Current questions and directions

Besides interdisciplinarity, the group puts a great emphasis on the matter of intersectionality. By the term is meant that different axes of oppression meet – intersect – and influence each other in specific, context dependent ways. In line with current trends, we view the connections between human-animal relations and other forms of power relations as intersectional, rather than analogous. Situated at the Centre for gender research, feminist and gender perspectives on human-animal relations obviously apply. Furthermore, post-colonial (or critical race theoretical), class, ageism-sensitive and queer perspectives are also brought in to the analysis when applicable.

Another common interest of the group is that of relationality. Whether focusing on the concrete level of interaction between humans and other animals, or on a more abstract, theoretical level reflecting on the bonds and generalities or boundaries constructed, the relationship, rather than the opposition, is in focus. Humans and other animals are culturally constructed by and through each other, making it for example impossible to speak of humanness without notions of what animality is. We believe that the study of these relations, in the long run, can challenge the supposedly oppositional positions between humans and other animals. This is where one of the critical potentials of human-animal studies lies. We firmly rest on the idea that our research should be critical, in the sense above, but also in the sense that we wish to explore, challenge and hopefully change existing (power) relations and practices.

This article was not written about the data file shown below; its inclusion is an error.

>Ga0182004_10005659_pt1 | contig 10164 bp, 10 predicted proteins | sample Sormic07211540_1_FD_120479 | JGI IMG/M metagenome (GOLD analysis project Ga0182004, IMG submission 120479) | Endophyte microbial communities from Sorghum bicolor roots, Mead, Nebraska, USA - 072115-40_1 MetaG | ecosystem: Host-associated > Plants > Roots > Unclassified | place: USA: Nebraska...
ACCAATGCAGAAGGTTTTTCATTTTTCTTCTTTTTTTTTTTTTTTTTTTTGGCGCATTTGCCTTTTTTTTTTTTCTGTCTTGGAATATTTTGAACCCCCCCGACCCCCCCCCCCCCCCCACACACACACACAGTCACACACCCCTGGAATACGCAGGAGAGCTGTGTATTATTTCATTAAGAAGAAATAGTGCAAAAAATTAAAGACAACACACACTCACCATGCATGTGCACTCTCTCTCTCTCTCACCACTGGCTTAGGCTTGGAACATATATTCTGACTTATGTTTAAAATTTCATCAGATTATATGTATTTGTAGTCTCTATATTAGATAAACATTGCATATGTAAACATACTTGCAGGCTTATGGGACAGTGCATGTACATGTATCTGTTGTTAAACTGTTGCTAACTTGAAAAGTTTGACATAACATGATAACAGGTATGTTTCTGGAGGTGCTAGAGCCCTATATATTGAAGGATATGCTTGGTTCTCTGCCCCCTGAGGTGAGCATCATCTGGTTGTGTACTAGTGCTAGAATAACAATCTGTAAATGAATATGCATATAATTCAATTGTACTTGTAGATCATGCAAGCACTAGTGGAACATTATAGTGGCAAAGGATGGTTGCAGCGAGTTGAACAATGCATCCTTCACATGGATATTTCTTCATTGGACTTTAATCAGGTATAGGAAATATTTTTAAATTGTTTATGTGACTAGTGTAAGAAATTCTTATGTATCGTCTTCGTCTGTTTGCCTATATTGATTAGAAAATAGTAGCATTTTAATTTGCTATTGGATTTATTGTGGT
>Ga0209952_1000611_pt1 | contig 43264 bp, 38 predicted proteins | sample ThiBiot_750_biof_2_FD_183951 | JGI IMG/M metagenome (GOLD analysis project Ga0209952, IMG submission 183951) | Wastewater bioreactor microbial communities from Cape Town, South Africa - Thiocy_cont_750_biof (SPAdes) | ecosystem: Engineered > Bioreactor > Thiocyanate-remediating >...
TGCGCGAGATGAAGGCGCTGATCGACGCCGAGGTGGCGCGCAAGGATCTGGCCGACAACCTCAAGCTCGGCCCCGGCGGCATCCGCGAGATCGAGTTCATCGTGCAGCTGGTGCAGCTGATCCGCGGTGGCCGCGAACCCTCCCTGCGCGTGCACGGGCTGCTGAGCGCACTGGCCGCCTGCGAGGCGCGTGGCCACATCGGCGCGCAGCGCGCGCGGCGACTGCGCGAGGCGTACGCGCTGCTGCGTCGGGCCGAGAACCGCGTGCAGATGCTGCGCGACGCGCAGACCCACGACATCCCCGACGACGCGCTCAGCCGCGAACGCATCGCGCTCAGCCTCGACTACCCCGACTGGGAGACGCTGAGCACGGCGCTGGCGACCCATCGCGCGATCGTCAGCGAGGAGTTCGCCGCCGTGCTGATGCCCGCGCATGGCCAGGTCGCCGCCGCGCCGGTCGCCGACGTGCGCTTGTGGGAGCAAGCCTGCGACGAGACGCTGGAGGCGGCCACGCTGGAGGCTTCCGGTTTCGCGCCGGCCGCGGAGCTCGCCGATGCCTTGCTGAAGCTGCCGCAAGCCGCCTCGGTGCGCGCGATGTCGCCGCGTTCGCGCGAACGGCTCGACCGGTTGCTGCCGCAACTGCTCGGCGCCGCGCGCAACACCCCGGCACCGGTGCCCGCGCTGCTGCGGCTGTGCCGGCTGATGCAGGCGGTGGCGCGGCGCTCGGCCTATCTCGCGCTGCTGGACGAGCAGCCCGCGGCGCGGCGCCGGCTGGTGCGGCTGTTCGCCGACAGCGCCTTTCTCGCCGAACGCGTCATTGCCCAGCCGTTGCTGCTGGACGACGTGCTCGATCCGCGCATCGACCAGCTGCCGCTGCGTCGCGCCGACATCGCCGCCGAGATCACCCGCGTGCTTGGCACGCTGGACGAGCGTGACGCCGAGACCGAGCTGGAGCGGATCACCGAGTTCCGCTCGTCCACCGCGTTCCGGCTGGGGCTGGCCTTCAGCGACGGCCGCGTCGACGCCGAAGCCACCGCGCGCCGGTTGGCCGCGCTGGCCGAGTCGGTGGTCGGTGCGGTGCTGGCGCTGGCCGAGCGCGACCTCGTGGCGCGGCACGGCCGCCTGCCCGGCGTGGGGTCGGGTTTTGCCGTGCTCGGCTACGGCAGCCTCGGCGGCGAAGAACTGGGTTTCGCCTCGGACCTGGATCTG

Another direction of our research interest is to highlight the specificity/speciality of species. Speciality matters in so many ways, all animals do not (obviously) belong to the same category. What species that are under scrutiny is of great concern, and we aim to contribute to the ongoing human-animal studies debate or trend to talk about animals and animality as an abstract category. Just as the categories ”human” and ”humanness” has become deconstructed under the heading of post-humanism, so can ”animal” be regarded as an unstable category. As has hopefully become clear, one of the main objectives of the individual projects, as well as for the collective work of the group, is to contribute to theoretical enrichment and development within the field of human-animal studies.

A common thread among our different research projects is that human-animal relations are used as a tool, or rather an entrance, to highlight and challenge common notion of, for example, suffering, sex, sexuality, language, the human/animal – nature/culture divide, post-humanism and other sociological and philosophical concepts. Below, a list of ongoing projects are listed, followed by a section of planned projects.

Ongoing projects

Gender and Climate Change (Andersson, Måns)

Stereotypes and androcentrism in evolutionary biology (Andersson, Måns)

Nature, gender and ethnicity in wildlife TV (Andersson, Måns and Hillevi Ganetz) 

Integrating gender theory and evolutionary research (Ah-King, Malin)

Animal Landscapes: The Masculinities of Livestock Farming (Bull, Jacob)

Animals, Gender and Science: The  World of Pedigree Pet Breeding and Showing (Fox, Rebekah)

Artful animals (Hayward, Eva)

Dilemmas with transgenic animals (Holmberg, Tora together with Malin Ideland, Malmö University)

Posthumanist challenges to education theory and practice (Pedersen, Helena)

Negotiating gender across species (Segerdahl, Pär)